Artist Susan Johnson's scenes of California, France, and Italy are the subject of "A Coloful Season", the September exhibit at the gallery. Meet Susan at the Artist's Reception, Saturday, September 13th, 3:00-7:00 PM during the Second Saturdays Art Walk.
“You stare mesmerized by the scene before you. A glass blower and his assistant dance with fire and a blowpipe with molten glass stuck on the end of it. You feel the blistering heat of the 2000-degree roaring furnace and see the sweat dripping off of the faces of the glass blowers. All of a sudden the blob on the blowpipe flares into a vase. After 20 minutes of intense labor, the glass artist knocks the piece gently off of the pipe and into the waiting assistant's gloved hands. As he carefully places the vase into the annealing oven, you can't help yourself. You burst into applause! Wow, what an experience! ”
– Ann Lindsay in Inside Benicia, December 2009
Come witness first-hand the astonishing process of turning molten glass into exquisite works of art by masters who practice the old-world art form of glass blowing. The glass artists of Benicia create bowls, stemware, vases, paperweights, coasters, lamps, clock cases and other types of one-of-kind corporate awards, among other stunning collectibles.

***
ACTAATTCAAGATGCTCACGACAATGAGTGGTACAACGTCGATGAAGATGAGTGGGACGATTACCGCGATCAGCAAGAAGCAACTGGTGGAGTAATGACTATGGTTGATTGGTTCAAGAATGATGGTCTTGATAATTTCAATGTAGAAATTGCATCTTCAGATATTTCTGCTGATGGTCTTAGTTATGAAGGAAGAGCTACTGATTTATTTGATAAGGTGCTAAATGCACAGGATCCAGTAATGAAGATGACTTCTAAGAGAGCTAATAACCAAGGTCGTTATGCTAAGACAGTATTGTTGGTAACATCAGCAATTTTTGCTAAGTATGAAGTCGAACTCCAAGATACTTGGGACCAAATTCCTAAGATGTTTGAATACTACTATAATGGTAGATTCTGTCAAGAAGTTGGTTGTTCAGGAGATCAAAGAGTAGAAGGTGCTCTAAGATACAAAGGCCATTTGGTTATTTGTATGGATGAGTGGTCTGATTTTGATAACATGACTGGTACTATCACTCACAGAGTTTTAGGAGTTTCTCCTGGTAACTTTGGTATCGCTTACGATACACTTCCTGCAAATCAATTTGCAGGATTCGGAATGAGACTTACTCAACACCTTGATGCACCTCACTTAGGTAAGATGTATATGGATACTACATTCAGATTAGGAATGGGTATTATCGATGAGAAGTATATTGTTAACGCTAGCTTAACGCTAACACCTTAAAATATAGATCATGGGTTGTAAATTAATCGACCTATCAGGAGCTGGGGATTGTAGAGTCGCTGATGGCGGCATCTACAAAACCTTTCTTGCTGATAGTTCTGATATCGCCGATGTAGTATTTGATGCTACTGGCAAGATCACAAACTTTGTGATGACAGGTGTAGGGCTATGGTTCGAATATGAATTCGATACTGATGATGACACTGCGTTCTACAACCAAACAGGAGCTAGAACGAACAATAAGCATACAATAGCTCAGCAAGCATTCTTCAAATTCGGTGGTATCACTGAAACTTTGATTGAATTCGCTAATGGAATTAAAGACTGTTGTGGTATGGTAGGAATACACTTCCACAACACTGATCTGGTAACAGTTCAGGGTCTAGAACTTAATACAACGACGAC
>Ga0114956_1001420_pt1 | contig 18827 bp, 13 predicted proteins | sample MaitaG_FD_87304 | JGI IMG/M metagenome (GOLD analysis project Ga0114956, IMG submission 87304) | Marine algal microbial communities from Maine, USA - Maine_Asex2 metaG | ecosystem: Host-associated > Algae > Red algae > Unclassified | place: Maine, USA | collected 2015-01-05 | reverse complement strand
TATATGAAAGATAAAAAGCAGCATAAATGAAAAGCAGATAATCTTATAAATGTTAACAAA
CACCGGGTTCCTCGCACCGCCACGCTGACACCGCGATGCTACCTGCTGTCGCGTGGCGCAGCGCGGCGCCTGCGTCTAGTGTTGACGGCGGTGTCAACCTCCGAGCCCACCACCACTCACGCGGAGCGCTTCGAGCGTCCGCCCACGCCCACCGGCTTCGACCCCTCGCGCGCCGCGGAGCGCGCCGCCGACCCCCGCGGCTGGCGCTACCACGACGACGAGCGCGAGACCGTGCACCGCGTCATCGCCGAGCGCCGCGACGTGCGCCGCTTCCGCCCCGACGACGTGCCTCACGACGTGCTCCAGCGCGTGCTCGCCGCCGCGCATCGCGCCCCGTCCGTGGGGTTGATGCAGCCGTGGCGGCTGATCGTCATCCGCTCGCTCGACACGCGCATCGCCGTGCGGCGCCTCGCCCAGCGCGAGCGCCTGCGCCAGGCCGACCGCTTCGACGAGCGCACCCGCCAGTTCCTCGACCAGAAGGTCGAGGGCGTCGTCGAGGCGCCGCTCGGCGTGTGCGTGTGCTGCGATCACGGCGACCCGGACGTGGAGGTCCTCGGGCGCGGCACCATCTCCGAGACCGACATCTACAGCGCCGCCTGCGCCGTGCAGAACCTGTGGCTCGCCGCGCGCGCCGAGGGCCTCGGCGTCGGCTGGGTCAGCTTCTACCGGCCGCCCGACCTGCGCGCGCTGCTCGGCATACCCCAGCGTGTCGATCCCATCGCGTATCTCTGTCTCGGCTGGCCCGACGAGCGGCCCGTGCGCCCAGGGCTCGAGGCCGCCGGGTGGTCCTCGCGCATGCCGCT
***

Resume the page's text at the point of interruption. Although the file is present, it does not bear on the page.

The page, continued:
You can see the glass art (and often the glass-blowing process) on display at any of Benicia's internationally acclaimed glass studios:
Each art glass studio is recognized for its own distinctive style of hand-blown glass. Smyers is known for its designs of functional glassware. Nourot's work is famous for its intense red color. Lindsay produces unique paperweights and vessels.
But that's just part of the story. They all create custom lighting designs and will work with you to craft just the right piece. These are items that could easily become your next family heirloom.
Twice a year - the first weekend in May and the first week in December – the glass studios host open houses, where the public is invited to view the glass blowers at work on their special creations. But you can often just drop by the studios and catch the masters at work.
Next: Visual Arts & Crafts »